For many mature, market-leading firms, transformative growth strategy isn’t a priority. And rightly so. The core business—the need it serves and its reason for being in its marketplace—is relatively unchanging. The business model or offering has proven its success for years. Successful, sustainable, low-risk growth comes from incrementally building upon it.
But there are two key moments when reinventing your strategy becomes imperative for a market leader. Both stem from the emergence of specific kinds of change in your customer or marketplace.
The first moment happens unexpectedly, when customers discover more fundamental value. A deeper and broader conception of the true problem and solution puts you on the road to irrelevance.
The second moment happens by choice, when you plan to pursue more traditional expansion or consolidation. Evolving to fit a new geography, segment or line of business presents the opportunity—often overlooked—to take charge of the evolution of the entire marketplace.
1. The Unforeseen Moment of More Fundamental Value
You struggle to generate more than incremental growth. Your success and its rewards aren’t as incredible as they used to be. Competitors start to take small bites out of the edges of your offering. These are signals that the context has changed, your strategy is getting stale, and your relevance is in decline.
They often appear when your customer or competition discovers a previously unarticulated need, and a new offering that can better meet it. Unfortunately, it can be hard to realize that this is what’s happening early enough. In stable and mature sectors, your attention and analytics are likely focused on your traditional competitors and their typical offerings instead.
This situation demands urgent attention and investment. That’s doubly so when the newly articulated problem and solution are far more fundamental than what you’ve focused on to date.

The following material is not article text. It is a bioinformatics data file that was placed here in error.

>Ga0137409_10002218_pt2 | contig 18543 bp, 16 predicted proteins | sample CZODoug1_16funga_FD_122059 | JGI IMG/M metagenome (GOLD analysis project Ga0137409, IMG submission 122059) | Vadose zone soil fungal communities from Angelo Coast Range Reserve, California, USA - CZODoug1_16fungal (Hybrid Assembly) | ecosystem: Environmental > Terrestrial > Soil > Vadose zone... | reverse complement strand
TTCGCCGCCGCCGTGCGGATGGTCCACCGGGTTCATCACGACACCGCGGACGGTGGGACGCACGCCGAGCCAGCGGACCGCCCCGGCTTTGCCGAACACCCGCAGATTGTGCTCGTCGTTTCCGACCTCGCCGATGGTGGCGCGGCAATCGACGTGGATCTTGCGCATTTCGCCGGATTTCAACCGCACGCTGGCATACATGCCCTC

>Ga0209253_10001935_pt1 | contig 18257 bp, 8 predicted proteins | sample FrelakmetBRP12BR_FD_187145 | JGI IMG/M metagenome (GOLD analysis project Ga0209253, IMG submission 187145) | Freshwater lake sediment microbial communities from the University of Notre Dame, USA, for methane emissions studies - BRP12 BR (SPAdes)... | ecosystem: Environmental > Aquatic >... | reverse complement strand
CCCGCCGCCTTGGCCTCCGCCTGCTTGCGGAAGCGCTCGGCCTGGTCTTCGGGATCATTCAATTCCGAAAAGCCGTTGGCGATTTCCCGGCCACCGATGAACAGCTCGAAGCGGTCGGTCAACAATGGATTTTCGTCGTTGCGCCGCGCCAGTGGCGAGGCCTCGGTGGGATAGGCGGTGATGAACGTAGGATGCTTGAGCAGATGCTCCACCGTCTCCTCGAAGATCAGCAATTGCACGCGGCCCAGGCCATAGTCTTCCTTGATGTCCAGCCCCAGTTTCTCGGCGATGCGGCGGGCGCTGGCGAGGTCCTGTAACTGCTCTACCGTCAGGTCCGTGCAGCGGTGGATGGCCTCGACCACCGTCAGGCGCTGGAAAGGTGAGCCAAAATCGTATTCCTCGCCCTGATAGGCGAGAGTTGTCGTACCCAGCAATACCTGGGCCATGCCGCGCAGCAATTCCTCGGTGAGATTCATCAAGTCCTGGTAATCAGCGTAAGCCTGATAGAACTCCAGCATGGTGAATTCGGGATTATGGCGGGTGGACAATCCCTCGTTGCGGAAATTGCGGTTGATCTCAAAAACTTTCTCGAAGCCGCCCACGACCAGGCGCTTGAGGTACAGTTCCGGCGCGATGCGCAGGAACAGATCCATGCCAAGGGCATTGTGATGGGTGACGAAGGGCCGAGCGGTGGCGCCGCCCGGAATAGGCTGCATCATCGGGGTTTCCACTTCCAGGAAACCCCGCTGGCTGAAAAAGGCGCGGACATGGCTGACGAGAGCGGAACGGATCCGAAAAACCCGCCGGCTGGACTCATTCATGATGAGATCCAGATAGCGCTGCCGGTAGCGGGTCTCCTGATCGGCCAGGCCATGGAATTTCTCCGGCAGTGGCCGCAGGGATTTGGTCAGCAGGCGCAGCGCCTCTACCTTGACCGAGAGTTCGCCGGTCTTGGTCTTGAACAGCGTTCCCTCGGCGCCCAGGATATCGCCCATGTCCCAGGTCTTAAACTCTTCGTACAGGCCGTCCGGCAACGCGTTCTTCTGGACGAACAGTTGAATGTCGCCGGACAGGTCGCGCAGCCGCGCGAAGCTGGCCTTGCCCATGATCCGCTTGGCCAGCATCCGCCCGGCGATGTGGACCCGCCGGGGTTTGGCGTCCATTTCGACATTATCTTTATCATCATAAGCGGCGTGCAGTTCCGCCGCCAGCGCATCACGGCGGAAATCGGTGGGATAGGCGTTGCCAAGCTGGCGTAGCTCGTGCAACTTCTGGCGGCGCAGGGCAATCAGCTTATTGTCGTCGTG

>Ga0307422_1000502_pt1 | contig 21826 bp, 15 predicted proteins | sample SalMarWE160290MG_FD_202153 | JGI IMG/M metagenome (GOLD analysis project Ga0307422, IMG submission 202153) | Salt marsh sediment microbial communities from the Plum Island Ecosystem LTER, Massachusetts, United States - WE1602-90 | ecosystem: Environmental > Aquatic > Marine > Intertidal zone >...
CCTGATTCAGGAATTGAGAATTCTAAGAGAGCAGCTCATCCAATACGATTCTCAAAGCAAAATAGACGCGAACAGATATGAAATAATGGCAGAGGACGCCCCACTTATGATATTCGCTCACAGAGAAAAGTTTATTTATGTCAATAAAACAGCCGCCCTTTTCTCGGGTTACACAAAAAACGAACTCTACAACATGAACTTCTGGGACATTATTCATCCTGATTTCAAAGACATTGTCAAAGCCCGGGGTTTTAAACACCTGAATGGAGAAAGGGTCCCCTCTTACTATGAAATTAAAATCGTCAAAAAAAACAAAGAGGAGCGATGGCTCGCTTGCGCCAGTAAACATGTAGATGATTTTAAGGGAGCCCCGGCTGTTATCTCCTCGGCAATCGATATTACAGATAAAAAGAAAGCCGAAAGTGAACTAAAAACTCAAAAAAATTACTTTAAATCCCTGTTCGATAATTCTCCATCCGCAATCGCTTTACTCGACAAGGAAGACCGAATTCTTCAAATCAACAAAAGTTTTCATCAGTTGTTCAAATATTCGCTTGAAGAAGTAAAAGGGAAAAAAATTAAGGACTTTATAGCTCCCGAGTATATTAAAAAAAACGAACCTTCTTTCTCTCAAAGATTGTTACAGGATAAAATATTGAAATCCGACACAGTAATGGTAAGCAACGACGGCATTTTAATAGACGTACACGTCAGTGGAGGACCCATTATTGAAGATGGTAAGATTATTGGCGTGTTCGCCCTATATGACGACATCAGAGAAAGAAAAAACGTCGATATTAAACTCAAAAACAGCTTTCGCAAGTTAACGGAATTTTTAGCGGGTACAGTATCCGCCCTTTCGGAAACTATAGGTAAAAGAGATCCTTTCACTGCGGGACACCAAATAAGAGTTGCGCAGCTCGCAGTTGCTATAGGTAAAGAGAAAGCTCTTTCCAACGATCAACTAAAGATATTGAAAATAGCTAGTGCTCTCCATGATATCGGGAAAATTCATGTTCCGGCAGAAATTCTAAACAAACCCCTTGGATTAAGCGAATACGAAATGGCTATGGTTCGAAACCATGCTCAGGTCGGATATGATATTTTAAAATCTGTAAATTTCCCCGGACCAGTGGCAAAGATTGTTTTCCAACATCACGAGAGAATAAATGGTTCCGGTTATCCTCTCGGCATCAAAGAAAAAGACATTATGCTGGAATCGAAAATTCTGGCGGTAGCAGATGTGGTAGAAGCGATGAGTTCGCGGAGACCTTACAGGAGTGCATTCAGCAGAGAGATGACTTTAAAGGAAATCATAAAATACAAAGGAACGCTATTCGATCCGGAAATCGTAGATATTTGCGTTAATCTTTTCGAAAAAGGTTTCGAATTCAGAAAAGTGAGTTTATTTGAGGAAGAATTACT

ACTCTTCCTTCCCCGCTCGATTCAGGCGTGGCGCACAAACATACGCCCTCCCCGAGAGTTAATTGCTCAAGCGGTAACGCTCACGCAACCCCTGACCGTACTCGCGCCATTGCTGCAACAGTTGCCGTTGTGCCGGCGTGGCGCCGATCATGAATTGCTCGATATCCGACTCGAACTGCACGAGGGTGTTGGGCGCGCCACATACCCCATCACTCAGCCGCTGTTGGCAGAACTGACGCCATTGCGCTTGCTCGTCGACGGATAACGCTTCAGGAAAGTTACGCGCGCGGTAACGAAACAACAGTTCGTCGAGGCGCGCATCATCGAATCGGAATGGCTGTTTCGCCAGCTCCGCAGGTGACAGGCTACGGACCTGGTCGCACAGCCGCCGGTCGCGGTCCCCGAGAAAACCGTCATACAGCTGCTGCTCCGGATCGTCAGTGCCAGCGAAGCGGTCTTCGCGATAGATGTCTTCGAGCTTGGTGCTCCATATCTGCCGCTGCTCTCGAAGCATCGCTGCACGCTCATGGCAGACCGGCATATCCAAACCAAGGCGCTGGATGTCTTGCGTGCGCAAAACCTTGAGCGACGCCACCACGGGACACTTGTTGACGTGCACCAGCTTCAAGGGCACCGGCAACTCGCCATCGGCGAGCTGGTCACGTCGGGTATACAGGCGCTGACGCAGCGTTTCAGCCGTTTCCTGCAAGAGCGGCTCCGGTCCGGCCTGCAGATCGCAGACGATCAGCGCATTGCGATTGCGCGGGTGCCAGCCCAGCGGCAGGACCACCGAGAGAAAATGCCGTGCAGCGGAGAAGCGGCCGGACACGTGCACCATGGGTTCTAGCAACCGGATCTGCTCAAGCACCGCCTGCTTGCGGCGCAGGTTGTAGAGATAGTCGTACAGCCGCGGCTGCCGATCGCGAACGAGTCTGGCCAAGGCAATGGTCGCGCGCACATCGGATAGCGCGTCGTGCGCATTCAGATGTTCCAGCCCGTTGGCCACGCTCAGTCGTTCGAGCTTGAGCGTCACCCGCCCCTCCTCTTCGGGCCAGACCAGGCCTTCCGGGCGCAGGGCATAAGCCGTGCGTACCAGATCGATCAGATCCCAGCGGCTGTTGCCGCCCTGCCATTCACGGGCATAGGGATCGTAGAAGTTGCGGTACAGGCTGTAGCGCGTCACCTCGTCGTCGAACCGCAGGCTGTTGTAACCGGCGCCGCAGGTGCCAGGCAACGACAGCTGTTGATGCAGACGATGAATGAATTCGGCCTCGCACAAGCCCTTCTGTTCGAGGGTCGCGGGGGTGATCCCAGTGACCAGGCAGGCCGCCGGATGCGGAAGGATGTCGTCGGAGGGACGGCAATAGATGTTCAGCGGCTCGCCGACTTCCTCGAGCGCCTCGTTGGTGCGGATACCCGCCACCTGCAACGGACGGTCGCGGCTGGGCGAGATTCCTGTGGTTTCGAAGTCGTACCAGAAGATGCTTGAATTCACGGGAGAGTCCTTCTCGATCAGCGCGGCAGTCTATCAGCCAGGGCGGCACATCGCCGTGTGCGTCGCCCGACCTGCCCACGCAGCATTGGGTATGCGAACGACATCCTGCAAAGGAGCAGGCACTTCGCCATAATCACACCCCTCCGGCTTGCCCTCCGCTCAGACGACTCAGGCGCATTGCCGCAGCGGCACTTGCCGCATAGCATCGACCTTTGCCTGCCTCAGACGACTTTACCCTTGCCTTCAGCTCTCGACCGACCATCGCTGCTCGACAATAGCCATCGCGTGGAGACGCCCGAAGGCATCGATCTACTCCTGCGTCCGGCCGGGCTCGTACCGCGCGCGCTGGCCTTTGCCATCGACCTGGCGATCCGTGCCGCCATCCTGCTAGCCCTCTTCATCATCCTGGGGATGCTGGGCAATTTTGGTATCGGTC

Consider the example of one leading retailer we advised recently. Their core offering? Mattresses. They’d built a highly successful, high-margin business selling mattresses—one that has delivered outstanding growth quarter after quarter for decades. Within the marketplace they led, when people had trouble sleeping, the most obvious, most accessible solution on offer was a new mattress.
When the solution your business is focused on is eclipsed by something broader, deeper and more fundamentally valuable, your cash cow’s days may be numbered.
But then the marketplace started to change. I don’t mean the emergence of digital direct-to-consumer bed-in-a-box phenoms like Casper. So-called ‘disruptors’ like this, who enter a marketplace dominated by a market leader without evolving its core value, are often more show than substance. While hard to see at first, the true threat to our client wasn’t coming from a different kind of mattress business.
The threat was coming from a marketplace that was off the radar, and that was talking about something much more fundamental than a new mattress: new horizons of vitality, flourishing and wellbeing. Wellness media and tech, from Dr. Oz to Goop to your Apple device’s built-in sleep goals and tracking, were painting a larger promise of better sleep for a healthier and happier life. Aromatherapy that encourages faster, deeper and more restorative sleep. Silk pillowcases that let you wake up with more beautiful skin and hair. New paradigms and regimens that solve what is now realized as the true problem: people’s inability to transform their habits and achieve ‘sleep hygiene’.